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I. Do you have any experience with nursing while pregnant or tandem nursing? Is it really feasible? How did you manage to nurse two (or more!) children at a time? What kind of schedule was the older child on? Any advice for someone considering it?




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This article is from the Breastfeeding Past the First Year FAQ, by Kim Smith with numerous contributions by others.

I. Do you have any experience with nursing while pregnant or tandem nursing? Is it really feasible? How did you manage to nurse two (or more!) children at a time? What kind of schedule was the older child on? Any advice for someone considering it?


Heather Madrone <madrone@cruzio.santa-cruz.ca.us>:

I nursed my 3.5 year old for the first four months of my pregnancy, but I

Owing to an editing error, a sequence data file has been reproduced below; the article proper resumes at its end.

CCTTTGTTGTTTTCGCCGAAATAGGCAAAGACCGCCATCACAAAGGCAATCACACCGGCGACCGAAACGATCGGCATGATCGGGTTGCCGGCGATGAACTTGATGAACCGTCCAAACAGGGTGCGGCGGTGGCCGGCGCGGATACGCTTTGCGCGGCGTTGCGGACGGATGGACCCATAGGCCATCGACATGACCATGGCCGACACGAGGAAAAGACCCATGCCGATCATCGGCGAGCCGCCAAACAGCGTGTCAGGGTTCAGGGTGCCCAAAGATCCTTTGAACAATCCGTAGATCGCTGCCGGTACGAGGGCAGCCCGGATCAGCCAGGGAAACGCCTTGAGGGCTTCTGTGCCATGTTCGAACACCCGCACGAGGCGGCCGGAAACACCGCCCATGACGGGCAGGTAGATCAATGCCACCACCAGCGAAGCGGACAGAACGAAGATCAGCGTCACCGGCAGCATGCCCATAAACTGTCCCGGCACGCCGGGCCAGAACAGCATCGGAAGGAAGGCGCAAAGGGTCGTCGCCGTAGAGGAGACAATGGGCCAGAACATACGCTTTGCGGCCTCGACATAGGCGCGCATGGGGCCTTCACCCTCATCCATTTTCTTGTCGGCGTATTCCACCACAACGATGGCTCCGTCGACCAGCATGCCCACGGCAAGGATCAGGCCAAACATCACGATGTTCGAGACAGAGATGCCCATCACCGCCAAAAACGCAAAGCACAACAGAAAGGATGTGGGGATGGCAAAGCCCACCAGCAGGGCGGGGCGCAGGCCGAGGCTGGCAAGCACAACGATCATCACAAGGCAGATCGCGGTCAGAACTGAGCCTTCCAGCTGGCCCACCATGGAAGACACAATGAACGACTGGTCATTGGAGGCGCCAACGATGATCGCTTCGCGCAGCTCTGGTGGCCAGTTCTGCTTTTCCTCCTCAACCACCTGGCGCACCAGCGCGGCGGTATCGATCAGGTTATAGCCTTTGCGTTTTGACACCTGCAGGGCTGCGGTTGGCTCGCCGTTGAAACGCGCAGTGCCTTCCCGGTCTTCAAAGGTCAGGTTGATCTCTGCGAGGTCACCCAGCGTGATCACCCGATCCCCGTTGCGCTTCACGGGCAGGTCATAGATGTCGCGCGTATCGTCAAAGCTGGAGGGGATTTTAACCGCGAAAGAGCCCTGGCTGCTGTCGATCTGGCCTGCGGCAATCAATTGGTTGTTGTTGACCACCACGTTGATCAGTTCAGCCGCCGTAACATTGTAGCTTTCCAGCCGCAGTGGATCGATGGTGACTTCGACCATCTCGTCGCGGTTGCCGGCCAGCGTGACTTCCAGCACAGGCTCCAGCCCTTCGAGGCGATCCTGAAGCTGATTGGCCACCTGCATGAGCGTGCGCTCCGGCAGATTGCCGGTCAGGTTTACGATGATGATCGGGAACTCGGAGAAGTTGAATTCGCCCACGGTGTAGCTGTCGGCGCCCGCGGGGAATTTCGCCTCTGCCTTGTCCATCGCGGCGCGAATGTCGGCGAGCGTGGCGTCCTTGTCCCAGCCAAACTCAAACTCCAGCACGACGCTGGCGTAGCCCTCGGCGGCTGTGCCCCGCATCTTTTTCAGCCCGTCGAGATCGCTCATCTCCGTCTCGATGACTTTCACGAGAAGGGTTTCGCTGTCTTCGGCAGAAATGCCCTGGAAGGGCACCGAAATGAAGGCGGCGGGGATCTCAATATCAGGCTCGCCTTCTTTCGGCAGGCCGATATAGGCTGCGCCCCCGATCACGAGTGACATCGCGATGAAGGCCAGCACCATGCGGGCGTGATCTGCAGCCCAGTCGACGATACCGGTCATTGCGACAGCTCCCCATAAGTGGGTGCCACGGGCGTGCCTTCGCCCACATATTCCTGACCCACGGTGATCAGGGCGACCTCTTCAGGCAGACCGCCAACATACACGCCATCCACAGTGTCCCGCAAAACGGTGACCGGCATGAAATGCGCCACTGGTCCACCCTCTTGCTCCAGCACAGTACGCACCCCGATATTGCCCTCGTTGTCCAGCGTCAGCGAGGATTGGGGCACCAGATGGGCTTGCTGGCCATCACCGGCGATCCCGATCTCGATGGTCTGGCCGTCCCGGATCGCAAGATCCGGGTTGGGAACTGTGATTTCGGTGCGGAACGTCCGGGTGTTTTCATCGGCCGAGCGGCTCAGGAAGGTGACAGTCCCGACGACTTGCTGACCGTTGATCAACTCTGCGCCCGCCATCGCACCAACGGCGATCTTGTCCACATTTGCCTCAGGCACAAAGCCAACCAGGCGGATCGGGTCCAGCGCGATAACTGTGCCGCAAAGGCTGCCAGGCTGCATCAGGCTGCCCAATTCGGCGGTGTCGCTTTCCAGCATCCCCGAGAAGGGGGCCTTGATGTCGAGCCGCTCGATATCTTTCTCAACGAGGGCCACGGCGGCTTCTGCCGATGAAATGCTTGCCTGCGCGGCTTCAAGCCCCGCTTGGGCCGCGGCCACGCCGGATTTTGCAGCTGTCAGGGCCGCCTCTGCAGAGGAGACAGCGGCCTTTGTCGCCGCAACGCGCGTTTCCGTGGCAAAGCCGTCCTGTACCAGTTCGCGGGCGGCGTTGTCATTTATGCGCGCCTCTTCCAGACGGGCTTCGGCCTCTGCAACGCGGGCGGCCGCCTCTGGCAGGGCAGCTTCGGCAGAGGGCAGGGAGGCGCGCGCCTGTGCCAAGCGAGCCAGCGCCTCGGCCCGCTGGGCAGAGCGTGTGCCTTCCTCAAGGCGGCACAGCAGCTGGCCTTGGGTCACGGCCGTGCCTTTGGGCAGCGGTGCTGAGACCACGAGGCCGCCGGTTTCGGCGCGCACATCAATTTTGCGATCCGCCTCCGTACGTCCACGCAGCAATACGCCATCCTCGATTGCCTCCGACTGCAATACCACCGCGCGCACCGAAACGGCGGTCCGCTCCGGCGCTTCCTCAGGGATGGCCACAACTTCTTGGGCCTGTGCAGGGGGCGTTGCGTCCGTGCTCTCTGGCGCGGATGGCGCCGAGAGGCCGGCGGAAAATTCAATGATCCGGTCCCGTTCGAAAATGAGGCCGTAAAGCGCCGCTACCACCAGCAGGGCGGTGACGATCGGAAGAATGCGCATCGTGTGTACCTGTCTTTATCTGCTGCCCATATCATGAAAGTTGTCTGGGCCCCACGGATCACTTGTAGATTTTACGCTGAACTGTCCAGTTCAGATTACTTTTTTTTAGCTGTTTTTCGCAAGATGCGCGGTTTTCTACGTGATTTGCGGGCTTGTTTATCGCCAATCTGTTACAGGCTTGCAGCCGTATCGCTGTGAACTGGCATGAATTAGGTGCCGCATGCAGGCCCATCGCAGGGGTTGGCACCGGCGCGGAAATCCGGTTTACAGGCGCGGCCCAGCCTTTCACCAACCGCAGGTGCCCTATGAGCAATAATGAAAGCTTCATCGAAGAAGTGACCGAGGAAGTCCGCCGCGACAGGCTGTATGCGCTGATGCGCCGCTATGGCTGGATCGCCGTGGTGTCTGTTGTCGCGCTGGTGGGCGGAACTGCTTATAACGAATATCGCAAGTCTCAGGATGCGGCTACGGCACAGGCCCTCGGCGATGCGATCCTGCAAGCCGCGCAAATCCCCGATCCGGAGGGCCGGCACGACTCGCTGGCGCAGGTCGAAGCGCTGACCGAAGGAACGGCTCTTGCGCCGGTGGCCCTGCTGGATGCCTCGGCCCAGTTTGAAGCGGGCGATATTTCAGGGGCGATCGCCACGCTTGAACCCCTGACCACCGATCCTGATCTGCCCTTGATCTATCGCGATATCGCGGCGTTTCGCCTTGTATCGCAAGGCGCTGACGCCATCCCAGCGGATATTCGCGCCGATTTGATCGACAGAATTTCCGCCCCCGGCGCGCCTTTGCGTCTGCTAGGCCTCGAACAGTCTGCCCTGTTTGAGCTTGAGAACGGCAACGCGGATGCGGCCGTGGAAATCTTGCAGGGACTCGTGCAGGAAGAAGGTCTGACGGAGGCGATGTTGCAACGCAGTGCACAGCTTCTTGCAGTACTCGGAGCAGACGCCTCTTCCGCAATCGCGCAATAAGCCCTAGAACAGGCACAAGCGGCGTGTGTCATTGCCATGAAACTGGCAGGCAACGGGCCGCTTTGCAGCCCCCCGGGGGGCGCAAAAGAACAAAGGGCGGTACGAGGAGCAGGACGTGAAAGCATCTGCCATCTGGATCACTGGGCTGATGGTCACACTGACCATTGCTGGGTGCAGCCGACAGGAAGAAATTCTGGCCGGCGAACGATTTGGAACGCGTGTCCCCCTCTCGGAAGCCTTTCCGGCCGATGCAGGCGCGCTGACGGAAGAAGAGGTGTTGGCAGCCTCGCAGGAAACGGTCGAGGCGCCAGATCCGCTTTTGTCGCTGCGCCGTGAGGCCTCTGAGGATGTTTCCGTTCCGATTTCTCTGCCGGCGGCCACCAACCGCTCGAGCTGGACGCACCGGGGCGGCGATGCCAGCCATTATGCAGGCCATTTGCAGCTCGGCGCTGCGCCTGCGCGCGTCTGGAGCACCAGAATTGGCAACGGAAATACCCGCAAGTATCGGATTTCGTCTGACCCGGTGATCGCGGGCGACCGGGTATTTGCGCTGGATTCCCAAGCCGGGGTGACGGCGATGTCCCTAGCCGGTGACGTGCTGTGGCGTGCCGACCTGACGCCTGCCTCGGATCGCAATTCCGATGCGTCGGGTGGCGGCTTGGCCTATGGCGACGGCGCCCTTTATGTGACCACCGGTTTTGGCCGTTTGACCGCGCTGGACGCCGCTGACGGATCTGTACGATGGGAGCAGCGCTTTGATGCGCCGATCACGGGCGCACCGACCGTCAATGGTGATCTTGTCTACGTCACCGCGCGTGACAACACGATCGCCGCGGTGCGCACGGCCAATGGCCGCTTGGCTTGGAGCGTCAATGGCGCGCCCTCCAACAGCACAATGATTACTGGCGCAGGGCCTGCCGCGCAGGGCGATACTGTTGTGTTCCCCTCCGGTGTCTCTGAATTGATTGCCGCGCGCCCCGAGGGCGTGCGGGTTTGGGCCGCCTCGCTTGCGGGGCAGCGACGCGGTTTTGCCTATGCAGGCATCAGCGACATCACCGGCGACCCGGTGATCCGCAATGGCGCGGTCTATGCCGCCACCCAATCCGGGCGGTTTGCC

weaned her because I was threatening miscarriage. Frankly, I didn't enjoy
nursing when pregnant. I'd get this creepy-crawly sensation and feel antsy
and impatient. If I had a very young child, I would try to nurse through a
pregnancy if it caused no problems.

This seems to be very individual. I know a few people who have tandem nursed
and their older babies have been young (11 - 18 mos). My advice would be
"follow your heart".
____________________________________________________________________________
Bonita Kale <bf455@cleveland.Freenet.Edu>:

When I got pregnant with my third, I made my second (age 2 1/2) stop
nursing, just because I felt so rotten. So I haven't really done it.
_____________________________________________________________________________
Carolyn Olive <olive@esmlsun.gatech.edu>:

I became pregnant with Nick when Ben was 19 months old and still nursing
many times a day. Ben tapered off gradually, and by his second birthday
he was down to 3 or 4 nursings a week. There was no milk, and he did it
just for comfort, for a minute or two at a time. Milk started returning
about a month before Nick was born, and Ben stepped up to daily nursings.
I never had any pain or difficulty nursing while pregnant.
When Nick was born, and the milk really came in, (and the sibling rivalry
with it) Ben started increasing his nursing demands. By the time Nick was
2 weeks old, Ben (then 28 months old) wanted to nurse every time Nick did,
and sometimes in between. We even went through a brief phase where Nick